Challenging most Western approaches to the interpretation of African texts, cultures, and histories, Donald Wehrs offers detailed readings of six novels to suggest that the feminism of the heroines, the logic of the plots, and even the very language of the narrators in these fictions rest upon conceptual and moral vocabularies drawn from indigenous African sources. Wehrs argues that these novelists, and the Islamic and indigenous African discourses they draw upon, conceive of the ethical in terms closer to those of the European Jewish philosopher Emmanuel Levinas than to any of the moral theorizing - from Hobbes to Derrida and Foucault - characteristic of the modern West. He maintains that two of the authors he examines attempt to articulate a version of feminish that is consistent with principles of Islamic piety. Indeed, he continues, the feminism of all six novels ultimately rests upon an understanding of ethics that is radically at odds with the mainstream of contemporary literary theory. He proposes a reading that gives indigenous African writers a voice to ""answer back"" to the modern West without recourse to either nativism or abstraction, an approach to and an appreciation of African feminist fiction that overcomes major impasses in postcolonial theory. Beyond that, this book casts new light upon related issues of interest in women's studies, feminist theory, theories of the novel, cultural studies, and ethical philosophy.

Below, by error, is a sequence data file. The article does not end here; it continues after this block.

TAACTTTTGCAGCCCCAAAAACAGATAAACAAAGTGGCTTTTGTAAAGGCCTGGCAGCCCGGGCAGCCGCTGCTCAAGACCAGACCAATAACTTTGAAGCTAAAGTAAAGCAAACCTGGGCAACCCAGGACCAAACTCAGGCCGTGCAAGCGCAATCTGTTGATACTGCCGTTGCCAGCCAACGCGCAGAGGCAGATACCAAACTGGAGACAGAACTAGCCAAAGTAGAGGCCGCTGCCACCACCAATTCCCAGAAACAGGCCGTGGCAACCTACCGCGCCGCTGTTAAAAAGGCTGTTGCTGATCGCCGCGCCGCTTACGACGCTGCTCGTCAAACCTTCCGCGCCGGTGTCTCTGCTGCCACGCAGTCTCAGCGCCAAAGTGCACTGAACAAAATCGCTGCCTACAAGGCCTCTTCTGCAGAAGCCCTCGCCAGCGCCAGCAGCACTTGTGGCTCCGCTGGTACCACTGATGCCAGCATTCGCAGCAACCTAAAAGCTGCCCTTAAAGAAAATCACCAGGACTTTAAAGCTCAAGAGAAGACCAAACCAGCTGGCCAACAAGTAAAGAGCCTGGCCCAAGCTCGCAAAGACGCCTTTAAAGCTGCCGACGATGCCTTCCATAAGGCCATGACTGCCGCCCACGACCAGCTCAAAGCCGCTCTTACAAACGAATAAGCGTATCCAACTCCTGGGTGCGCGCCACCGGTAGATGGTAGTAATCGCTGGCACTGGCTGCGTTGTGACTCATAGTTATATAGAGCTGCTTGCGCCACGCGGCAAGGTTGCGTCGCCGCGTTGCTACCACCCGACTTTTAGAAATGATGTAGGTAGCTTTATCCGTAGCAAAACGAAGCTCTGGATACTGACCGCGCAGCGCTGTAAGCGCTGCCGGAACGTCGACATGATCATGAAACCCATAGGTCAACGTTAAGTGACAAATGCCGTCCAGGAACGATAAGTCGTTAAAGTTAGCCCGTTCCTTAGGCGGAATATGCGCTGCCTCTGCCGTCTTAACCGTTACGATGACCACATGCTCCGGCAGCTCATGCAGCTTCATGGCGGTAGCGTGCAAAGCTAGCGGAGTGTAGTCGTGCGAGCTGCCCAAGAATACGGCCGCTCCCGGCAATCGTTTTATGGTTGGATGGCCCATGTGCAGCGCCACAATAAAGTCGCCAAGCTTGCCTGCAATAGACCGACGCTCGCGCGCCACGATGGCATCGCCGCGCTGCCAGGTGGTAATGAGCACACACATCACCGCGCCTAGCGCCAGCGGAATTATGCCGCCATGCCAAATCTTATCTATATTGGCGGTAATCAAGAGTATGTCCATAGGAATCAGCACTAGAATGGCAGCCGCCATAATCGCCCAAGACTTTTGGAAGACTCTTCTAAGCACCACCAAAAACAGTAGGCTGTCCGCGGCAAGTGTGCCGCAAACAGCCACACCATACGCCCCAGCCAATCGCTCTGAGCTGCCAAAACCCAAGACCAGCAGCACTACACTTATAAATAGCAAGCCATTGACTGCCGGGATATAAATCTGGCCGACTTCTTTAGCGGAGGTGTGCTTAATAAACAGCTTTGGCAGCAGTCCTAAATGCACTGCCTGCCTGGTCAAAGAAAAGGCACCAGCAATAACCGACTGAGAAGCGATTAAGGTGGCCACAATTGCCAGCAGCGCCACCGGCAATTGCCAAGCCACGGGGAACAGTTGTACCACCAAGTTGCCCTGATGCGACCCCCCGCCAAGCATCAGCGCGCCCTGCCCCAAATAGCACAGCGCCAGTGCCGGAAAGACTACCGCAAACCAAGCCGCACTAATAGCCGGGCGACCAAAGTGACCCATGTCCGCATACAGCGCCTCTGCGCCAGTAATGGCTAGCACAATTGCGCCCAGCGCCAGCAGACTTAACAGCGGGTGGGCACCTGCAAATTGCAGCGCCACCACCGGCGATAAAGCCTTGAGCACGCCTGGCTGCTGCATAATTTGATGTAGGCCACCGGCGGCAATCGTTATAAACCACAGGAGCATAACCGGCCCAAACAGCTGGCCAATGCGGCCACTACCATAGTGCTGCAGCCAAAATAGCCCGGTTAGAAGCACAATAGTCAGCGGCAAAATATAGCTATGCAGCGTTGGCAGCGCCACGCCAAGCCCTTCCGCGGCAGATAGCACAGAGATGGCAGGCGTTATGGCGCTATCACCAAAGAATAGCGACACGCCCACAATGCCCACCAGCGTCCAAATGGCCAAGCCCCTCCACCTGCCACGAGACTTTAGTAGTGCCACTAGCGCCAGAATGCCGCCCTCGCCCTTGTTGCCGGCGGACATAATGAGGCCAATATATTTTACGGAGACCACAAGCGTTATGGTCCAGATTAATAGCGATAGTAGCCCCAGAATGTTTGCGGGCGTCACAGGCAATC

Donald R. Wehrs, associate professor of English at Auburn University, has written on African fiction in Modern Language Notes and on Levinas and literature in The Eighteenth Century: Theory and Interpretation.